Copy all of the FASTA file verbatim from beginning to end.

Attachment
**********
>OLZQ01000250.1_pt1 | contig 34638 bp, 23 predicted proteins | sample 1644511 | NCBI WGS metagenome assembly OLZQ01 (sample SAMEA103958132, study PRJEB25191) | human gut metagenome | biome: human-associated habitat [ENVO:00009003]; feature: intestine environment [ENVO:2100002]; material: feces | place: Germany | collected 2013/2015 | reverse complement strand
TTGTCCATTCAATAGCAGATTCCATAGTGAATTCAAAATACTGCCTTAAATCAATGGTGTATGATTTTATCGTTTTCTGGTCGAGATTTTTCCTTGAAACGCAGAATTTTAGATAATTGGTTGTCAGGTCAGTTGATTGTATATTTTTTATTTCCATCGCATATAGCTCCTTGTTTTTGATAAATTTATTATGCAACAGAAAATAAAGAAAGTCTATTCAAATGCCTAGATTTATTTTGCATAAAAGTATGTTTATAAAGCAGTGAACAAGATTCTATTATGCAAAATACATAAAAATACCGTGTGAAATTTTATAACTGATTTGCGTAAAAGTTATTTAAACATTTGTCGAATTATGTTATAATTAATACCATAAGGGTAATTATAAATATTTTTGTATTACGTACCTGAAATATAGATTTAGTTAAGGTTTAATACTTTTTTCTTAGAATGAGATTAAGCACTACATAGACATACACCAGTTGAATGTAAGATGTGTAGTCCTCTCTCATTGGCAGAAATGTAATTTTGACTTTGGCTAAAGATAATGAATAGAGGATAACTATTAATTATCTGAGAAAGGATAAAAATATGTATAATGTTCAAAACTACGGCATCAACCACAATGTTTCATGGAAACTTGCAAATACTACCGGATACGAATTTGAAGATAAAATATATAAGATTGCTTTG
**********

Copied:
>OLZQ01000250.1_pt1 | contig 34638 bp, 23 predicted proteins | sample 1644511 | NCBI WGS metagenome assembly OLZQ01 (sample SAMEA103958132, study PRJEB25191) | human gut metagenome | biome: human-associated habitat [ENVO:00009003]; feature: intestine environment [ENVO:2100002]; material: feces | place: Germany | collected 2013/2015 | reverse complement strand
TTGTCCATTCAATAGCAGATTCCATAGTGAATTCAAAATACTGCCTTAAATCAATGGTGTATGATTTTATCGTTTTCTGGTCGAGATTTTTCCTTGAAACGCAGAATTTTAGATAATTGGTTGTCAGGTCAGTTGATTGTATATTTTTTATTTCCATCGCATATAGCTCCTTGTTTTTGATAAATTTATTATGCAACAGAAAATAAAGAAAGTCTATTCAAATGCCTAGATTTATTTTGCATAAAAGTATGTTTATAAAGCAGTGAACAAGATTCTATTATGCAAAATACATAAAAATACCGTGTGAAATTTTATAACTGATTTGCGTAAAAGTTATTTAAACATTTGTCGAATTATGTTATAATTAATACCATAAGGGTAATTATAAATATTTTTGTATTACGTACCTGAAATATAGATTTAGTTAAGGTTTAATACTTTTTTCTTAGAATGAGATTAAGCACTACATAGACATACACCAGTTGAATGTAAGATGTGTAGTCCTCTCTCATTGGCAGAAATGTAATTTTGACTTTGGCTAAAGATAATGAATAGAGGATAACTATTAATTATCTGAGAAAGGATAAAAATATGTATAATGTTCAAAACTACGGCATCAACCACAATGTTTCATGGAAACTTGCAAATACTACCGGATACGAATTTGAAGATAAAATATATAAGATTGCTTTG